That thought led us to Miller Architects in Livingston, Montana  specialists in just the kind of home away from home we’ve been dreaming of. Right now we have little else to show but vivid imaginations, some sketches and a lot of number crunching… and of course winning the lottery.  In case that happens, here is what we have in mind:

This is what the barn might look like:

Credit: Miller Architects, Bozeman, MT

And Eugene’s cabin:

Credit: Miller Architects, Bozeman, MT  


Ahwahnee – New Lustre for the Crown Jewel – Part II

By Bennett Owen

Photo courtesy of Chris Dunstan

The magnificent façade only vaguely prepares the unsuspecting visitor for what awaits inside…an unlikely yet sumptuous amalgamation of art deco, American Indian and oriental influences housed in magnificent, monumental great rooms:

The California Room, The Writing room and the Dining room with its 34-foot high ceiling:

Photo Courtesy of Steve Corey

And in the Great Lounge, a fireplace big enough to park a model T in:

Photo courtesy of Ellipses Public Relations

Phyllis Ackerman and Arthur Upham Pope did the interior design, fighting pitched battles with Underwood to bring their marvelous vision to life.

Ms. Ackerman’s single most important victory was the design for the stained glass ceiling to floor windows in the Great Lounge…she described Underwood’s original plan an “execrable fenestration…” Obviously her skills at interior design far outweighed any knack for diplomacy.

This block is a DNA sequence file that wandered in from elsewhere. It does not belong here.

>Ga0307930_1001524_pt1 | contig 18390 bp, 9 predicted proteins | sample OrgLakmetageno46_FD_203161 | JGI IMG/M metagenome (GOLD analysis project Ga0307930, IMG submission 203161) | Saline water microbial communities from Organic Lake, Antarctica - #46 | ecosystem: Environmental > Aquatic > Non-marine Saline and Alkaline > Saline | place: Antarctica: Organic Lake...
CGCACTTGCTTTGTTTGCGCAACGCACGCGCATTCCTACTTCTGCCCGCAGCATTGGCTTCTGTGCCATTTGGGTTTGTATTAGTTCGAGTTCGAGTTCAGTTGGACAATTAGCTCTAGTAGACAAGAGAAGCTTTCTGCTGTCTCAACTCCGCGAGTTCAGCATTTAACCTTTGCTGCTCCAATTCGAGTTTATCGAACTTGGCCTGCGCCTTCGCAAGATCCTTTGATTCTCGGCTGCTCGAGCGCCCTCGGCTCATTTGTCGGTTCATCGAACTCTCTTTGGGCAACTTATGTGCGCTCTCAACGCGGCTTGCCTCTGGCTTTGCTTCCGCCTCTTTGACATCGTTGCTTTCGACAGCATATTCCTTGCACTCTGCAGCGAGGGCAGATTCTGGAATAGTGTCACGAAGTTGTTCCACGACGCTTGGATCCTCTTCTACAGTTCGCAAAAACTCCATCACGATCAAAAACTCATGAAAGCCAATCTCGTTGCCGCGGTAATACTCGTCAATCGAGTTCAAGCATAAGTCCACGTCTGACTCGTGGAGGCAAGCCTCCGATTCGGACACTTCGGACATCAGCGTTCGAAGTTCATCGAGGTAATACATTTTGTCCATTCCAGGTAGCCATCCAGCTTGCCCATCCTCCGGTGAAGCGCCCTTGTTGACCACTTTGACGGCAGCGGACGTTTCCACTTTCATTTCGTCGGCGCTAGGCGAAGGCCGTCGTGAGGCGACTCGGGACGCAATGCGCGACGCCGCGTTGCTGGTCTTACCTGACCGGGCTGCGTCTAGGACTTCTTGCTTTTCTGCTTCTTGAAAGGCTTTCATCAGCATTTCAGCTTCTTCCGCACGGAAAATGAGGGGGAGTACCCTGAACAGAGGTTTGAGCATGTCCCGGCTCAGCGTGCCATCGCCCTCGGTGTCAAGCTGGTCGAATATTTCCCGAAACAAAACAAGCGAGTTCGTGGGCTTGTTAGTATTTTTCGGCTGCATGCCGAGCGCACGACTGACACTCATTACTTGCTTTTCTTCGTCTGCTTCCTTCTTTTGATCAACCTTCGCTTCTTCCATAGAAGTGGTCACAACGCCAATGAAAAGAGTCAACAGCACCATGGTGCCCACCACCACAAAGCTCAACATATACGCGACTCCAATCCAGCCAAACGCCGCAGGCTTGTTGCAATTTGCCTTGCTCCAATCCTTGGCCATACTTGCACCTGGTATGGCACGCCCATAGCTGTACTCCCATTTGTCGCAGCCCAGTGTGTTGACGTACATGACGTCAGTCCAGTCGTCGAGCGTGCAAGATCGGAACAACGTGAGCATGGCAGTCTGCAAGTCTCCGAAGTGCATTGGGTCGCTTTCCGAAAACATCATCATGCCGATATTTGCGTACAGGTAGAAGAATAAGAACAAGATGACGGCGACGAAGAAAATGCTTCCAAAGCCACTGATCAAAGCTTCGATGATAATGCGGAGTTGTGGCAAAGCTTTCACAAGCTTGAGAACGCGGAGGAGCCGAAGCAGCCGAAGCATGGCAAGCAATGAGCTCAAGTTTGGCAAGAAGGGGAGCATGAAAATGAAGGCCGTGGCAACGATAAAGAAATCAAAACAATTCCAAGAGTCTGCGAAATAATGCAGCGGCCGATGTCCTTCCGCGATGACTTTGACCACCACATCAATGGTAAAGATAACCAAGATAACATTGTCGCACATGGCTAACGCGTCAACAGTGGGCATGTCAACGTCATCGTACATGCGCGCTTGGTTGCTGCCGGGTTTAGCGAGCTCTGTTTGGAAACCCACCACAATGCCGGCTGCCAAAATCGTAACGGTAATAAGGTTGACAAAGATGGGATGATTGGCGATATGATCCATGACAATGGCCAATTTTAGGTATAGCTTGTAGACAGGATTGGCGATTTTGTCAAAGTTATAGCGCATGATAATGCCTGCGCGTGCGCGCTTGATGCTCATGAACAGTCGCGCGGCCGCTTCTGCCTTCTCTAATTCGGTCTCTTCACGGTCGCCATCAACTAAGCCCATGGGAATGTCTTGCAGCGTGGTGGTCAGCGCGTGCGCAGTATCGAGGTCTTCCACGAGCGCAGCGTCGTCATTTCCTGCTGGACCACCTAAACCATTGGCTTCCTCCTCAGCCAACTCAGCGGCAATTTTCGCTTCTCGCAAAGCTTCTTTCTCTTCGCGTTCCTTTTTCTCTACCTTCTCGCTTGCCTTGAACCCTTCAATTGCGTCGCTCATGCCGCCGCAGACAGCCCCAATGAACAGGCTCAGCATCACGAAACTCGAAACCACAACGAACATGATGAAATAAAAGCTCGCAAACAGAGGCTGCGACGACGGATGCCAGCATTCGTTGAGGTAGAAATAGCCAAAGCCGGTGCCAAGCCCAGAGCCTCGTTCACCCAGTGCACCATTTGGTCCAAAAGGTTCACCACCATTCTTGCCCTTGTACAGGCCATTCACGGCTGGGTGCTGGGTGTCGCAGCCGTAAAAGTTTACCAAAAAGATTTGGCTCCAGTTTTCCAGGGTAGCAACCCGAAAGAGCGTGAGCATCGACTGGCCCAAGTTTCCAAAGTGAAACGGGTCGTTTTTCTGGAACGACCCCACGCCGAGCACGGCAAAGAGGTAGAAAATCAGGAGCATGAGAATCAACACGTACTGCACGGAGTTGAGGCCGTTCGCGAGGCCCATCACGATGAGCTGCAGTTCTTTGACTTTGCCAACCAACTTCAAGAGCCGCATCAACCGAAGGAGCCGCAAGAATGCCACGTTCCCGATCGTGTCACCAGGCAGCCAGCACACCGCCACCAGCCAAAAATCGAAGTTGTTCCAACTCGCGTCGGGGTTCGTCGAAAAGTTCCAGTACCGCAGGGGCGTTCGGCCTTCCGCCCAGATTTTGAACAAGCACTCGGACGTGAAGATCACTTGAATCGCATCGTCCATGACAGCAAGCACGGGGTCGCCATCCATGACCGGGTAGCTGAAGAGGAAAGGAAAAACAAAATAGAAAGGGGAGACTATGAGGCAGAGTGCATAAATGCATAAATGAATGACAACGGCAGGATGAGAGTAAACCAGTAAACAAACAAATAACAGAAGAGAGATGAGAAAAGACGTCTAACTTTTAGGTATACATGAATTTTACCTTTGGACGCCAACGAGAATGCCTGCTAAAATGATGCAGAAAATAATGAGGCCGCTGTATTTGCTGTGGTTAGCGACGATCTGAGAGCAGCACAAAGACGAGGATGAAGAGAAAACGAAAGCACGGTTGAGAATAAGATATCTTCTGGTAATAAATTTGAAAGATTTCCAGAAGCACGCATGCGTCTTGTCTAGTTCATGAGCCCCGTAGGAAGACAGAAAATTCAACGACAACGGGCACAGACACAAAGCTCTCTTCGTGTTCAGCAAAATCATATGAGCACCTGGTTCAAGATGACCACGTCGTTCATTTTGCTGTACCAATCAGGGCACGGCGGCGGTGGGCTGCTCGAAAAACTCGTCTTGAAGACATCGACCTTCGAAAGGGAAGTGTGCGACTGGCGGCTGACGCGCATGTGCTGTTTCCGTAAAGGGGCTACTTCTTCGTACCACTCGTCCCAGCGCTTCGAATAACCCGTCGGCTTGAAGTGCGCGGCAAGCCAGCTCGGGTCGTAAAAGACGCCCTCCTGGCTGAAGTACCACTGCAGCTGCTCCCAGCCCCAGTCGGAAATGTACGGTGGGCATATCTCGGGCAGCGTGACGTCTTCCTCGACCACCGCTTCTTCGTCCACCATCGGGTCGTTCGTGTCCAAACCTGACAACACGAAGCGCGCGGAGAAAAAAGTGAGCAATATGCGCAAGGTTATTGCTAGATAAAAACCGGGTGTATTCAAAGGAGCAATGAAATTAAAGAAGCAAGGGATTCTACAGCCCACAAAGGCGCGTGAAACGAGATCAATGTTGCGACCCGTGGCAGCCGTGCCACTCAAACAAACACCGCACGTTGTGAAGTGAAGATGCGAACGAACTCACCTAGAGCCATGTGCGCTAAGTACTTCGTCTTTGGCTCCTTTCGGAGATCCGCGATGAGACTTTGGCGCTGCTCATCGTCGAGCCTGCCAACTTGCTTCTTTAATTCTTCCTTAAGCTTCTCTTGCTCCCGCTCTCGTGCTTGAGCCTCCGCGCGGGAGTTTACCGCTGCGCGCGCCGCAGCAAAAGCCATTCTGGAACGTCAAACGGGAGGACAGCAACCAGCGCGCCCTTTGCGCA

Photo courtesy of Rennett Stowe

Ackerman and Pope were given carte blanche, responsible for all design specifications -- colors, floors, fabrics, rugs, beds, mattresses, linens, lighting fixtures, flatware. And the result was nothing less than sublime.

Photo courtesy of Ralphman

Ahwahnee made its debut on July 14, 1927 with a gala opening attended by the rich and famous of the day. By the time they departed, the hotel was all but stripped bare:

"...the beautiful people of the era, departed happily... laden with memories and ‚mementos’ ranging from pewter ink stands and ash trays to hand-loomed blankets and bedspreads! Among the items included in the astounding theft were prized Indian baskets which had been displayed on the mezzanine near the elevator...."

Gosh, and I still feel guilty for stealing a hotel bathrobe as a honeymoon memento.

Photo courtesy of The Restaurant Ware: Collectors Network

Little of the original decoration remains but renovations have been true to the vision of the creators.  The Ahwahnee is considered the crown jewel of National Park residences and as of March 17th (2011) that crown must include emeralds, as the grand hotel emerged from a month-long hibernation on Saint Patrick’s Day.  It was the last push in a multi-year refurbishing of the interior, along with a less publicized and vaguely ominous-sounding project termed ‘seismic retrofitting.’ 

For more information, the following websites are outstanding and indispensable:

American Buddha Online Library: Ahwahnee Hotel

Oriental Rug Review: The Grand Gesture

The Gilbert Stanley Underwood showcase will continue here at My-West…as soon as I can replenish my supply of superlatives.

Sunset on Half Dome. Photo courtesy of jurvetson